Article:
Powered by MOMENTUM MEDIA
investor daily logo

NAB’s $2.1m fine seen as inadequate by judge

  •  
By Naomi Neilson
  •  
2 minute read

The penalty is unlikely to have any real impact on the bank’s future conduct, according to a Federal Court judge.

A Federal Court judge who handed NAB the maximum $2.1 million penalty for continuing to charge its customers despite knowing the fees were wrong said the punishment was not enough to deter the banking giant from engaging in similar conduct again.

National Australia Bank (NAB) has been ordered by the Federal Court to pay the Commonwealth of Australia $2,100,000 for contravening the Australian Securities and Investments Commission Act 2001 between January 2017 and July 2018.

NAB charged 2,888 personal banking customers and 513 business banking accounts periodical payment fees (PP Fees) where it knew it had no contractual agreement to do so and failed to inform its customers about the wrongful charging on their accounts.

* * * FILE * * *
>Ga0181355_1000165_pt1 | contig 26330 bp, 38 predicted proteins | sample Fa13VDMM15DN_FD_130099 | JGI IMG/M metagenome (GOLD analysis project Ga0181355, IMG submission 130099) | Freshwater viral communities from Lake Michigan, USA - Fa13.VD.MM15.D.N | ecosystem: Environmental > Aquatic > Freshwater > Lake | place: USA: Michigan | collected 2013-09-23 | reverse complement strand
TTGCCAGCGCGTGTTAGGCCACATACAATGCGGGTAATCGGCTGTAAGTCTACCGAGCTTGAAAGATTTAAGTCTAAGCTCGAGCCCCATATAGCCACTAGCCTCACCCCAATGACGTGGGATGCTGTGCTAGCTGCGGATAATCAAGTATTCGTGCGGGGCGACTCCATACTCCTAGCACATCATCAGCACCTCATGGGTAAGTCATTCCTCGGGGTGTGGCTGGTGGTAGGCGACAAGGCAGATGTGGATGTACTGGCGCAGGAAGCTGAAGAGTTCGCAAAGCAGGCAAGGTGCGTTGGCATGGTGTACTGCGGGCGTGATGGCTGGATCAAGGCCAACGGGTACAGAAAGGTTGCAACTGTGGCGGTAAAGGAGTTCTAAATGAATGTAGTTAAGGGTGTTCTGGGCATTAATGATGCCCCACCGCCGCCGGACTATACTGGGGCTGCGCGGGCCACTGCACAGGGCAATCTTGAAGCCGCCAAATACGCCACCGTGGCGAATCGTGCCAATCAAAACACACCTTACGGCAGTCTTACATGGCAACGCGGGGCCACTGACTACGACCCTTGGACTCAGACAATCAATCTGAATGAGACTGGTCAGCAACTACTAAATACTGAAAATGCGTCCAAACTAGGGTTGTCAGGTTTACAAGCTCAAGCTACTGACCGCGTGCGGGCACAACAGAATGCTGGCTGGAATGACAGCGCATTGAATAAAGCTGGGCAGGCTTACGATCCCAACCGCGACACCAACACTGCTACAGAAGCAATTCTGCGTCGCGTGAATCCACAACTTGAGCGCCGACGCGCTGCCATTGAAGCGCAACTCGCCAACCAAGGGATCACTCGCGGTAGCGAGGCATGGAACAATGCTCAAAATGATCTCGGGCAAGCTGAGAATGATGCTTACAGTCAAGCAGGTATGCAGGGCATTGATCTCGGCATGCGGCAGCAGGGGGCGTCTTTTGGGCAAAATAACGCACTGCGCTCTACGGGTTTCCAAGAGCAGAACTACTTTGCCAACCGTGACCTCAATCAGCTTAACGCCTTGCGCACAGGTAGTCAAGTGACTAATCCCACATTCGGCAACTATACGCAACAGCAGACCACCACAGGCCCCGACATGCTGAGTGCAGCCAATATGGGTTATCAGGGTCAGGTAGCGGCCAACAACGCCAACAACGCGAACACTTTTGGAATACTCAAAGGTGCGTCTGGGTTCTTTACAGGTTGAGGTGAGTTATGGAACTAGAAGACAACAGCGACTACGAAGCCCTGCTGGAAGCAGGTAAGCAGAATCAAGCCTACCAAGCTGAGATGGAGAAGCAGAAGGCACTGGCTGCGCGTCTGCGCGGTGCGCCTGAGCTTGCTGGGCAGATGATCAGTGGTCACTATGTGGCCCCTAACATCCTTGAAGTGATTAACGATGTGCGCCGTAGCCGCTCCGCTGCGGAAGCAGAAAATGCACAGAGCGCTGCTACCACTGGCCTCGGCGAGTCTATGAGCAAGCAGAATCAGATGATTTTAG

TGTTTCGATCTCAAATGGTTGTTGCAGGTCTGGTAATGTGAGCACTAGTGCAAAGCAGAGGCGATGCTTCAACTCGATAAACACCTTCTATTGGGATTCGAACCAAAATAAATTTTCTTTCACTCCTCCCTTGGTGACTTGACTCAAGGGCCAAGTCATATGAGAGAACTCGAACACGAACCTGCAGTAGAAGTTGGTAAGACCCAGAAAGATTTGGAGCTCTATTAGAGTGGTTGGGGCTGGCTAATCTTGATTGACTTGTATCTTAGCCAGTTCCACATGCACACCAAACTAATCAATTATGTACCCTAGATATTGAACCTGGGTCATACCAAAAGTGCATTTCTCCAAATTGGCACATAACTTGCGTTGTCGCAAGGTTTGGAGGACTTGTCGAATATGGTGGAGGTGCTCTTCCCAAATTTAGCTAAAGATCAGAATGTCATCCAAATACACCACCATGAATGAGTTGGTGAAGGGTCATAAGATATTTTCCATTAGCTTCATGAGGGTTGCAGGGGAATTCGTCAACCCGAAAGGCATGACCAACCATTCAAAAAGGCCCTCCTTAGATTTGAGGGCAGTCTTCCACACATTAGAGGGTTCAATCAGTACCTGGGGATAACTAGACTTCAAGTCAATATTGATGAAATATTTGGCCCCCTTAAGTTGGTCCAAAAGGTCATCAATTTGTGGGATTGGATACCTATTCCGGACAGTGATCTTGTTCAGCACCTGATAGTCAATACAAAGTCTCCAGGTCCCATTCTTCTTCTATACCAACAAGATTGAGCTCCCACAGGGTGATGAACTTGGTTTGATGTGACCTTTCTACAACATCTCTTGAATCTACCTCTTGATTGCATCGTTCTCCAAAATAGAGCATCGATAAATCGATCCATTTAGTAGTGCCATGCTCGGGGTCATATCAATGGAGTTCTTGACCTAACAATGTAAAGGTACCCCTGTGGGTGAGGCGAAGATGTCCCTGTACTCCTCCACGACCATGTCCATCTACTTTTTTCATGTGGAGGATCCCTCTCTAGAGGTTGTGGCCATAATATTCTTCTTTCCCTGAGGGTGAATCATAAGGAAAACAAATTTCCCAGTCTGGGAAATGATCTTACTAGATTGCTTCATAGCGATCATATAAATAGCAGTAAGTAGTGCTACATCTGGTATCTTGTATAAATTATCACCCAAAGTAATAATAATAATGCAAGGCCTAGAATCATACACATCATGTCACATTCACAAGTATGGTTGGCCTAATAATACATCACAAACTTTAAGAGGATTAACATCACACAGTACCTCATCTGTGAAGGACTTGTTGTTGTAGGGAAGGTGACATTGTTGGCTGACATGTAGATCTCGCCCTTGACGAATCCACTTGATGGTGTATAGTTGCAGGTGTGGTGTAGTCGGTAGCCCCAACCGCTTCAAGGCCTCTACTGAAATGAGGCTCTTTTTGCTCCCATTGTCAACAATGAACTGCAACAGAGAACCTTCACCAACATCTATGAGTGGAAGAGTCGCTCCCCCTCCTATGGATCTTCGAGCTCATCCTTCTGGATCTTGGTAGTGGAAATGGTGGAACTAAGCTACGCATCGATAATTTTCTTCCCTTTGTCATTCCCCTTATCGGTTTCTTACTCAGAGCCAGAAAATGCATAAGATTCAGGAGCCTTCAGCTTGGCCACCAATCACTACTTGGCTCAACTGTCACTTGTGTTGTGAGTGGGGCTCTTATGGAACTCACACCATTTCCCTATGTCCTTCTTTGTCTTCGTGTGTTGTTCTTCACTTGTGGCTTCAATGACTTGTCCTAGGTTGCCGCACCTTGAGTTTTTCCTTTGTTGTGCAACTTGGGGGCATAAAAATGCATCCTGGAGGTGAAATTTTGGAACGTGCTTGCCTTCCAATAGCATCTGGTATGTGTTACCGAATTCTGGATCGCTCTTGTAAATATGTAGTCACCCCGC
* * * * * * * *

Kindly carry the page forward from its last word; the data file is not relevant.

The PP Fees were charged on 74,593 occasions and totalled $139,845.90. On average, each of the personal banking and business banking customers were charged $41.11.

All but 72 affected customers have been paid remediation.

Justice Roger Derrington said rather than “shut the dysfunctional system down” while the bank investigated the wrongful charging of the PP Fees, NAB chose to protect its commercial interests.

“In this time, no one within the bank formed the view that, regardless of the financial consequences, it was inappropriate to continue withdrawing money from customers’ accounts in the absence of any authorising mandate,” Justice Derrington said.

Viewed against NAB’s “repeated” offending against financial services legislation, Justice Derrington said it appears the banking giant “places a low priority on respecting the legal rights of its customers”.

“It deliberately and cynically took advantage of its customers’ unawareness and was prepared to allow the overcharging to continue whilst it searched, admittedly in good faith, but without any great diligence, for a solution,” Justice Derrington added.

“Such moral dereliction would seem to reflect an inherent sense of entitlement, possibly precipitated by a view that no real harm would come to the bank even if its conduct was detected.”

As the court concluded there was just one contravention, the maximum penalty that could be imposed is the $2.1 million.

Justice Derrington said this was “regrettable” as only a substantial penalty could deter NAB from engaging in similar conduct again.

“The maximum penalty of $2.1 million is unlikely to have any real impact on the bank’s future conduct,” Justice Derrington said.